350 - 550 AD

Height : 78.3 cm - Width : 32 cm - Depth : 19 cm

Brown-beige hollow terracotta covered with tar (chapopote).


The legs are straight and slightly separated. The chest is massive and the rounded shoulders are wide. The left arm falls along the body, whereas the right one is bent at right angle with the fist thrown forward. He holds in his hand a large ceremonial object with a circular mirror of which the rim is adorned with fringes. The figure wears a short-sleeved tunic of which the skirt is decorated with crossing straps and shell-shaped pendants on the bottom edge. He is attired with a necklace with pendant and long earrings. The face reveals a powerful expression, tinged with serenity and interiority. The mouth is closed. The nose is aquiline, its wings are in relief and the nostrils are pierced. The head is topped by a headdress similar to a helmet maintained by a strap under the nose and embellished with two loops on its top. The mirror, the face and part of the legs are covered with tar. Three holes were made at the back of the sculpture to allow the steam to escape during firing.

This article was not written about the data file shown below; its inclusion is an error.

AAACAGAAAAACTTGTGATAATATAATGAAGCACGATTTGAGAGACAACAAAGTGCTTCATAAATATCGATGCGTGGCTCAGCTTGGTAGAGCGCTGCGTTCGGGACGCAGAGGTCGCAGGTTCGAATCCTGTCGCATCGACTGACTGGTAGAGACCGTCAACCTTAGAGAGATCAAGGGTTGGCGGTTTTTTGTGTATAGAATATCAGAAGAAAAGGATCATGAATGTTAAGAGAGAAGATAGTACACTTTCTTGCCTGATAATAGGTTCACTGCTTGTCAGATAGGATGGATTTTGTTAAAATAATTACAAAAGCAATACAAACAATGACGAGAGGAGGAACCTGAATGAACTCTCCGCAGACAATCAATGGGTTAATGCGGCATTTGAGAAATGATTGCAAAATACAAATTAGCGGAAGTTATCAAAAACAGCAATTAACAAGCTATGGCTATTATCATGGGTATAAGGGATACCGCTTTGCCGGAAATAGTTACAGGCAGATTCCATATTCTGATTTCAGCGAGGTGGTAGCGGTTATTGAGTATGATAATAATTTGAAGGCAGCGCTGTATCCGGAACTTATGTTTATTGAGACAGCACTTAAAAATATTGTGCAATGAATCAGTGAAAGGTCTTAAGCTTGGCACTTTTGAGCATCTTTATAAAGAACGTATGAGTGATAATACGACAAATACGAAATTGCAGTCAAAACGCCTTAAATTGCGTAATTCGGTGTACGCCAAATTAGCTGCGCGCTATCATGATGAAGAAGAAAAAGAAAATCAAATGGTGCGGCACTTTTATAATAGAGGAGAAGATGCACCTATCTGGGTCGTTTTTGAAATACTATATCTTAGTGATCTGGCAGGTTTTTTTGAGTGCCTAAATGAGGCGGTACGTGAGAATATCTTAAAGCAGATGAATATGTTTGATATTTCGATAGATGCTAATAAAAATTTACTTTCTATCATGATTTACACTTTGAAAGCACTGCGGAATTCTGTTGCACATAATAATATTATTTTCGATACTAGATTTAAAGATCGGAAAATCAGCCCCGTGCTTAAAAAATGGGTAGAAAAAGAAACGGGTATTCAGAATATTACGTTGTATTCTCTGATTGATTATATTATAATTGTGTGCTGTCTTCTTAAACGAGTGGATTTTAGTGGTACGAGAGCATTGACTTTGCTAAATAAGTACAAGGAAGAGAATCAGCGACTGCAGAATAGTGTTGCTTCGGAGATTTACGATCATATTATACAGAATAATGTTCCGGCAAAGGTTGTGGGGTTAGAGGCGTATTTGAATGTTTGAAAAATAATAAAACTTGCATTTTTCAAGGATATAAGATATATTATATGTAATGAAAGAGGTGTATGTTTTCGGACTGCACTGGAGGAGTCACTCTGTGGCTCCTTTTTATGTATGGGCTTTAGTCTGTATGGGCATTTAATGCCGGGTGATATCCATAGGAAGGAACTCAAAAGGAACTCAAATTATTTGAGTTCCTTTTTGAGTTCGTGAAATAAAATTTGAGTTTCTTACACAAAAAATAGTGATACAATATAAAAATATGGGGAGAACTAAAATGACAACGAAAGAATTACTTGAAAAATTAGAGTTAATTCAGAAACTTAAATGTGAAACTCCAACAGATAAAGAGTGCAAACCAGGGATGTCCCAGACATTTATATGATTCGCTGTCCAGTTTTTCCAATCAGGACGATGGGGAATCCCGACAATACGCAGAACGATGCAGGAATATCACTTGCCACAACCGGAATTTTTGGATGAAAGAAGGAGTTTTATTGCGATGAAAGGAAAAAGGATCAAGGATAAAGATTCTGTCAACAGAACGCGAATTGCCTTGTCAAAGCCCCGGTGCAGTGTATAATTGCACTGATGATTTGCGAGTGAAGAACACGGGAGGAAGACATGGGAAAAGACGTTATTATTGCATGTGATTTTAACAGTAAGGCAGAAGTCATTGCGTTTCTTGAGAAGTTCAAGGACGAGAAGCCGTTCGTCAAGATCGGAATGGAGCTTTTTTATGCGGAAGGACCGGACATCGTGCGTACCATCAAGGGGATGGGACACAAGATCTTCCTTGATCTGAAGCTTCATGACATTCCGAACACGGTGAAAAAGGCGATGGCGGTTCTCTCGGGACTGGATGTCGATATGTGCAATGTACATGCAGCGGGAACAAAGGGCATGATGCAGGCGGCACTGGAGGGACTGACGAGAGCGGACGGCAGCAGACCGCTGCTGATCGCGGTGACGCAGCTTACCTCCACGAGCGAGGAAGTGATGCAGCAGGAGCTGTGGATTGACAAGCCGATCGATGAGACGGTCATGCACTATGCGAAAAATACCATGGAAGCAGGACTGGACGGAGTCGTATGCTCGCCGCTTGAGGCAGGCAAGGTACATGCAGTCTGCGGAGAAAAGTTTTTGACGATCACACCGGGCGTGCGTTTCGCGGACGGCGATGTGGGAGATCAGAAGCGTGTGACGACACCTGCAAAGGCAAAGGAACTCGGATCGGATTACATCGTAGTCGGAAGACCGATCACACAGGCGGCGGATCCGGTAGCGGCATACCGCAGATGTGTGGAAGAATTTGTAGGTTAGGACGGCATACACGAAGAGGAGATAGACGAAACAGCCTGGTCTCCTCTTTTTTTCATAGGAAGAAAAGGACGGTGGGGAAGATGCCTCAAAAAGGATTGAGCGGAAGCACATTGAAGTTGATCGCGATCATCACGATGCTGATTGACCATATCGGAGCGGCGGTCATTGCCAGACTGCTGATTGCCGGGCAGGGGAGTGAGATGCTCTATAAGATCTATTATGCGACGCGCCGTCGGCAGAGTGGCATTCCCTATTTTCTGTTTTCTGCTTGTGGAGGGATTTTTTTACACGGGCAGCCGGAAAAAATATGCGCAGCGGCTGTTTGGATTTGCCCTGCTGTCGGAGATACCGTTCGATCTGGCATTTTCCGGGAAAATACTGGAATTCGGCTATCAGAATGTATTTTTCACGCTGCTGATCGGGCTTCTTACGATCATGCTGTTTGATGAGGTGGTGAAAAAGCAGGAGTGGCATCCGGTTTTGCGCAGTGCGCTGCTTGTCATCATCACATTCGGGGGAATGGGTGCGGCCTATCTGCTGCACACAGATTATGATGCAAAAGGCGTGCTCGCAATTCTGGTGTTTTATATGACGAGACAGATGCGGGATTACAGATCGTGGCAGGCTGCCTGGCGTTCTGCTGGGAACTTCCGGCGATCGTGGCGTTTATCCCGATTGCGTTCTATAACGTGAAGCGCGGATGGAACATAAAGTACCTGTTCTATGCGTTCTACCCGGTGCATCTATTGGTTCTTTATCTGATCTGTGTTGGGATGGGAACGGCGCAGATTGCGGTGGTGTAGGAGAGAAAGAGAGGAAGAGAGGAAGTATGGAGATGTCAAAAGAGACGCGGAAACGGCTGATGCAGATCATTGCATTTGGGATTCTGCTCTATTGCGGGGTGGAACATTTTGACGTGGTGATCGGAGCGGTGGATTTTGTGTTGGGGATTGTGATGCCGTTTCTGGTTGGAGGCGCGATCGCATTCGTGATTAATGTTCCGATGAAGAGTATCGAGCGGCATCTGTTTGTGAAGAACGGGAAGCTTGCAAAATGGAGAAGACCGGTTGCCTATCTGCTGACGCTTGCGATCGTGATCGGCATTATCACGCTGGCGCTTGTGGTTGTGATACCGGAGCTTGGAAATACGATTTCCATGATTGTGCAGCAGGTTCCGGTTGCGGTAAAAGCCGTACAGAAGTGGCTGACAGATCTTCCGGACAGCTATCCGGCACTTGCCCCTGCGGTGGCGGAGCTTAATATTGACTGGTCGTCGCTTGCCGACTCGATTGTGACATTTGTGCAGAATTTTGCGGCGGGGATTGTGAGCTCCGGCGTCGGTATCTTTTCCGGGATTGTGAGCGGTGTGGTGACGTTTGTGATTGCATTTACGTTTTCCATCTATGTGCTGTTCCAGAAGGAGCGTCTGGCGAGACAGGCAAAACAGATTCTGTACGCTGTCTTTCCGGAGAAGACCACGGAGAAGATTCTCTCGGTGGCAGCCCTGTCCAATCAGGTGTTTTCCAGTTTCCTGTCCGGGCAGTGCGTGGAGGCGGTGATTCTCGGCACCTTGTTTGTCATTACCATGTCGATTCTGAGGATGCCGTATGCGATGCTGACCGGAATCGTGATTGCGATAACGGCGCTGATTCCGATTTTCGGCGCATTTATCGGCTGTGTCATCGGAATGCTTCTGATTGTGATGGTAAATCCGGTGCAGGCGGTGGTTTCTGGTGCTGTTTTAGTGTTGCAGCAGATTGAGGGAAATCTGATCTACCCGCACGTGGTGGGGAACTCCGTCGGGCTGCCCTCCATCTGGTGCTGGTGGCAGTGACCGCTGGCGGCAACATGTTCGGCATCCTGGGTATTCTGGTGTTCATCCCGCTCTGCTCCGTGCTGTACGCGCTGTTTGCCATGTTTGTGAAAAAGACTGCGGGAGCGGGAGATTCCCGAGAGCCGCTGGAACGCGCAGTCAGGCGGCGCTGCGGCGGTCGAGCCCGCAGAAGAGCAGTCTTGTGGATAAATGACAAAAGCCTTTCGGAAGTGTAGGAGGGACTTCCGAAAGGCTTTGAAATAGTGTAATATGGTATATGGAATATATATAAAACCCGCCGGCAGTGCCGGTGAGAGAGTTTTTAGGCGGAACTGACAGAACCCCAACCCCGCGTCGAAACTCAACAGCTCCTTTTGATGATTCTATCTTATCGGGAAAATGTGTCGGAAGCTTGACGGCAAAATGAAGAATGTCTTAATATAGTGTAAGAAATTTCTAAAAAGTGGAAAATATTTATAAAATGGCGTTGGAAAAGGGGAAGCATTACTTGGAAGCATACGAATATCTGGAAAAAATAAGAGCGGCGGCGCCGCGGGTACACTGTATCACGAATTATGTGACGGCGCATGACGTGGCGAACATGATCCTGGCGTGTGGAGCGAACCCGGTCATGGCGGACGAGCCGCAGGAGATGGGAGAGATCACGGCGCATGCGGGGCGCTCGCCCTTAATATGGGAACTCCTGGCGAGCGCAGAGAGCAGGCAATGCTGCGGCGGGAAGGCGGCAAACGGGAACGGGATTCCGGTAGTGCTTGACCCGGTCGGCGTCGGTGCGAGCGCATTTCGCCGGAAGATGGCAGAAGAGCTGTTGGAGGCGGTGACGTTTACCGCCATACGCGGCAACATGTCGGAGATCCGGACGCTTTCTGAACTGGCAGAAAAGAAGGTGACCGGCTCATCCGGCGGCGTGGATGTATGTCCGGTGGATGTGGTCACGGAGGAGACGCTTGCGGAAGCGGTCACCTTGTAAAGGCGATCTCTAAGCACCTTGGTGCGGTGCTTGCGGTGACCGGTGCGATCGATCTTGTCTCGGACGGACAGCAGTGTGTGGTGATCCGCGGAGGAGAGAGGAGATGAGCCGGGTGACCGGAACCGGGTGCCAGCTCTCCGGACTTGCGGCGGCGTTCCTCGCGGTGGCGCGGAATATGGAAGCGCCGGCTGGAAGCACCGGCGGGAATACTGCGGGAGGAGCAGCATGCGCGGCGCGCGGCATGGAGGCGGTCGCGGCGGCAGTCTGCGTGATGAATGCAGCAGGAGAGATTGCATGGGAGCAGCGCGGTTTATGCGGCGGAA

This sculpture is particularly interesting for the richness of its iconography that refers to the Underworld. Mirror and tar are indeed associated with the idea of passage to the hereafter. The black color is also related to fertility and rebirth, for the rot corn was sown, in order to grow and give rise to a new corn. Furthermore, the quality of execution of this figure, its important size and its excellent condition, make it a sumptuous example from the Veracruz statuary.

The Veracruz culture develops along the Atlantic coast of Mexico, in the region matching the modern-say state of the same name, during the Classic period, between 250 and 950 A.D. This culture can be further subdivided into different “families” among which we can at least distinguish Totonac and Remojadas.  The sculpture we here present belongs to the first one. Different styles were also identified in the Veracruz sculptures, namely the one called El Zapotal, after an archeological site, which characterizes by tall terracotta figures representing humans, animals or deities. Their fineness and their workmanship make them splendors from Mesoamerica.